What can cognitive science tell us?

I ask the question because I genuinely don’t know the answer. However, I have my suspicions. It would seem to me that the best we can learn from cognitive science is the attempt to understand the mechanics of the mind at a simple level. However, science being a reductive approach to looking at natural phenomena we are on rocky ground when we look at human thought. The basic tenants of cognitive science are that we can understand the mind as a machine. It must be a predictable and deterministic mechanism of some kind even though we don’t know how the parts of the machine work. This kind of black box approach to the human mind is so full of hypotheses and philosophical arguments that it is hard to know where to start.

However, let us be generous and say we can learn something from cognitive scientists. It is probably best we limit our reach and narrow the search for answers to fairly simple problems that give themselves up to study easily. In this regard, the recent fascination with memory amongst educationalists is perhaps fitting. If we judge our educational system on the basis of what we can recall in tests then the mechanics of memory is emphatically a mechanism we would do well to understand.

What works when trying to learn or teach pupils an idea? Let us not over complicate things and call the idea a simple one like how to spell a word – “future”. My son is doing just that this week. He gets his test on Tuesday after having been asked to learn and write out twenty similar words – ending in “ure” over the previous week. He has written the words out on six separate occasions – three really as he cheated. This must have taken him about 10 – 15 minutes in total. He spelt “future” wrong the third time and this started a dialogue with me. As well as, pronouncing the ending together we started talking about the words. He was fascinated by “lure” which he had not used before. I have no doubt he will do quite well at recalling those words and they will live in his memory.

All of this ties in with Professor Daniel Willingham’s work referenced by Nick Gibb in his recent speech on the importance of an evidence based profession. We remember ideas when we think about them more. Just repeating them does not work as well. His phrase is “memory is the residue of thought”. I think it is a lovely way to express how my son is learning.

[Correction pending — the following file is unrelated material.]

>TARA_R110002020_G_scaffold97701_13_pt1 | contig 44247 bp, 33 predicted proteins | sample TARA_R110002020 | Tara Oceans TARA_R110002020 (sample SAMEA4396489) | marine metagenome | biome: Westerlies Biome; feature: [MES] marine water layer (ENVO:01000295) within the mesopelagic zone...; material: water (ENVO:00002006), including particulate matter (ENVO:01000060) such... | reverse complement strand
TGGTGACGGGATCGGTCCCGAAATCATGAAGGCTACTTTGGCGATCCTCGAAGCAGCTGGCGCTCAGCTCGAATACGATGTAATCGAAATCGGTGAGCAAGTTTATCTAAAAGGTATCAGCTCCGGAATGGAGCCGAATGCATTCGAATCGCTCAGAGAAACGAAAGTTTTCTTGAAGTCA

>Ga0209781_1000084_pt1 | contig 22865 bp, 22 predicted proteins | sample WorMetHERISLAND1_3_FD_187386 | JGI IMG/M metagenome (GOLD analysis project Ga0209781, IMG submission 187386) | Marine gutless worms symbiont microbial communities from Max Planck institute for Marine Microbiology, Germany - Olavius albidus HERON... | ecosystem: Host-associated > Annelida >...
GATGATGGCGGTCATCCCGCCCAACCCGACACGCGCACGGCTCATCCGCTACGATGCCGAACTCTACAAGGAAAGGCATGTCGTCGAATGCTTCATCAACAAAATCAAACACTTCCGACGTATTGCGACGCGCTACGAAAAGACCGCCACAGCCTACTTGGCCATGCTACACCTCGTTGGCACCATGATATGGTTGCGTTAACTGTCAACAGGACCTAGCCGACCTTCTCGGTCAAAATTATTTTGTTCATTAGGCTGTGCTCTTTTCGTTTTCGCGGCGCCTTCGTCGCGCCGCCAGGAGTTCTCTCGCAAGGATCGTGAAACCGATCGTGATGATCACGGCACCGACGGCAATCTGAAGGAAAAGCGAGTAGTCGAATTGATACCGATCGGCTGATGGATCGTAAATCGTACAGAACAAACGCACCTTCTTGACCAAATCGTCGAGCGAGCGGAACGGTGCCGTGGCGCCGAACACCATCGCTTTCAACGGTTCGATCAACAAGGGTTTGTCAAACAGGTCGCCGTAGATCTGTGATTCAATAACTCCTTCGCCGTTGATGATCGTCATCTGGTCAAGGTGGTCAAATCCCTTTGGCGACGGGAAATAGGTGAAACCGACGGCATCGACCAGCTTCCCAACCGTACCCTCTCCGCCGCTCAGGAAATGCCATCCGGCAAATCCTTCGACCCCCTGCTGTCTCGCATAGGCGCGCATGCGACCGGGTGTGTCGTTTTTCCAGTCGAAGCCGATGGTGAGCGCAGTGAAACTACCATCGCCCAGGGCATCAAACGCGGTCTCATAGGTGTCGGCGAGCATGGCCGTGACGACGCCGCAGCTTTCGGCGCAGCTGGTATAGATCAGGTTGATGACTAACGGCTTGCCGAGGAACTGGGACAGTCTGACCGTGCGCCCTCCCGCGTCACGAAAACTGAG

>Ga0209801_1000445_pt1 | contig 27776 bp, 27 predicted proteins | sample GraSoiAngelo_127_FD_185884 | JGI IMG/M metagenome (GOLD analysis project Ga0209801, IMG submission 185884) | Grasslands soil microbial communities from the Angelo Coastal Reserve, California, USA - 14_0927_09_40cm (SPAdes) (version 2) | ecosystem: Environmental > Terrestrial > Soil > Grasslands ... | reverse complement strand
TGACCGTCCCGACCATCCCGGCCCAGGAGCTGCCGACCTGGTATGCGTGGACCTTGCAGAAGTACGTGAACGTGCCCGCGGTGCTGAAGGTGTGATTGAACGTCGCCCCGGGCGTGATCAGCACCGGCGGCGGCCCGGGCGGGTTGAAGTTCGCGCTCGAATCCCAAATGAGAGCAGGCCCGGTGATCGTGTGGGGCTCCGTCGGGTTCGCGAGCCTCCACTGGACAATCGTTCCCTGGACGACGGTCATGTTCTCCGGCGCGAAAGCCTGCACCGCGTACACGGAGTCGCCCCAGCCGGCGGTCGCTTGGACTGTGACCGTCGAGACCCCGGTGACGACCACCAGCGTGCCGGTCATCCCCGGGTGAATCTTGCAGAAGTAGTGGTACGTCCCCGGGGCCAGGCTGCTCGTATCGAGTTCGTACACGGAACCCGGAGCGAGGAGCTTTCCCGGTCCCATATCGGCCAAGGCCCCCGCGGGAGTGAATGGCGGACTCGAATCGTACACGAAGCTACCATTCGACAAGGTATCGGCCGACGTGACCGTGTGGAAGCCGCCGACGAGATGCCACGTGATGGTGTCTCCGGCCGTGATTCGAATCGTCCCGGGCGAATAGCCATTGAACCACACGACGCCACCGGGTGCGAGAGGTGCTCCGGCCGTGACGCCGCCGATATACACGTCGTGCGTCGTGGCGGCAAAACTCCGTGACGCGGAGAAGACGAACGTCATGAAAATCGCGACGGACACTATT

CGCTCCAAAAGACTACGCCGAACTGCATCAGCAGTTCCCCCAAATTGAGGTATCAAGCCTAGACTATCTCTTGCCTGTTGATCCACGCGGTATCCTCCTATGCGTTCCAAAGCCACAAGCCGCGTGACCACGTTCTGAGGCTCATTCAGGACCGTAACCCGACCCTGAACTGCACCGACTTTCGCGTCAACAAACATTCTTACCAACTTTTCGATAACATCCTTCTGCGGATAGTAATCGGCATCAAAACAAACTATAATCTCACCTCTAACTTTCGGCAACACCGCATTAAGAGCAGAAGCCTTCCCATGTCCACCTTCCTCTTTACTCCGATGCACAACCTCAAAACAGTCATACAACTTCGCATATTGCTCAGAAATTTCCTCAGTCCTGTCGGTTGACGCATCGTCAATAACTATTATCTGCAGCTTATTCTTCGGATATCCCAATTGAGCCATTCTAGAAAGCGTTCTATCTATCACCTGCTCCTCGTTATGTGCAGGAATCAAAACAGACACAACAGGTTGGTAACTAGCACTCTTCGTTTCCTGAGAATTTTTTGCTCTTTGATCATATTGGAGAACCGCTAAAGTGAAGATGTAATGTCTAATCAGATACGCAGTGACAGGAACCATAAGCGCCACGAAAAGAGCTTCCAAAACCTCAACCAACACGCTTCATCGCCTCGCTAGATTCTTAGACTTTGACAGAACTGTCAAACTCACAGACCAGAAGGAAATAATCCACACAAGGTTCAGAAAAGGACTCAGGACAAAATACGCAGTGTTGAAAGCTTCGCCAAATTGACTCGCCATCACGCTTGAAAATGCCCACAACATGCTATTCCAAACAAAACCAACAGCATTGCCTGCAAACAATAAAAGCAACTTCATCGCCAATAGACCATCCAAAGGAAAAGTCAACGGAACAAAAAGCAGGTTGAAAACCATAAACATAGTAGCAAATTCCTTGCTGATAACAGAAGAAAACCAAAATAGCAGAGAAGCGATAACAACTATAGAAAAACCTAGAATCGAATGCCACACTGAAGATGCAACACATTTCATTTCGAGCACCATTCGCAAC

Whilst I agree with the premise I have my suspicions that different people will get different things from the notion. I can hear people shouting at the screen – “so that means rote learning doesn’t work”. I can also hear others screaming – “we must repeat tasks again and again to commit ideas to long term memory.” All of this becomes an argument about the mechanics of the mind.

I think what we forget in all of this is that we are teaching pupils the ideas that govern our understanding of the world. This is not about committing disconnected facts to memory in the hope we may recall them at a later date – although there is nothing wrong with that. What we are trying to do is allow pupils to take part in a conversation about how we understand the world around us.

Looking for tricks to ensure we can help pupils commit ideas to memory is a stunted and limited view on what we are doing. What we need are teachers that know the importance of the subject they teach and who are serious about passing on that knowledge. This is a very particular and powerful way of asking the pupils to think about their work. It is my contention that engaging pupils in this conversation is the most powerful tool we have of allowing pupils to learn both the details and mechanics of our understanding of the world. That is why the it is the importance of the pupil – teacher conversation that would seem the most powerful tool we have for teaching pupils. That conversation is about the knowledge we have of the world best described through subjects.

I think cognitive science has much to learn from education – not the other way around!

David Perks

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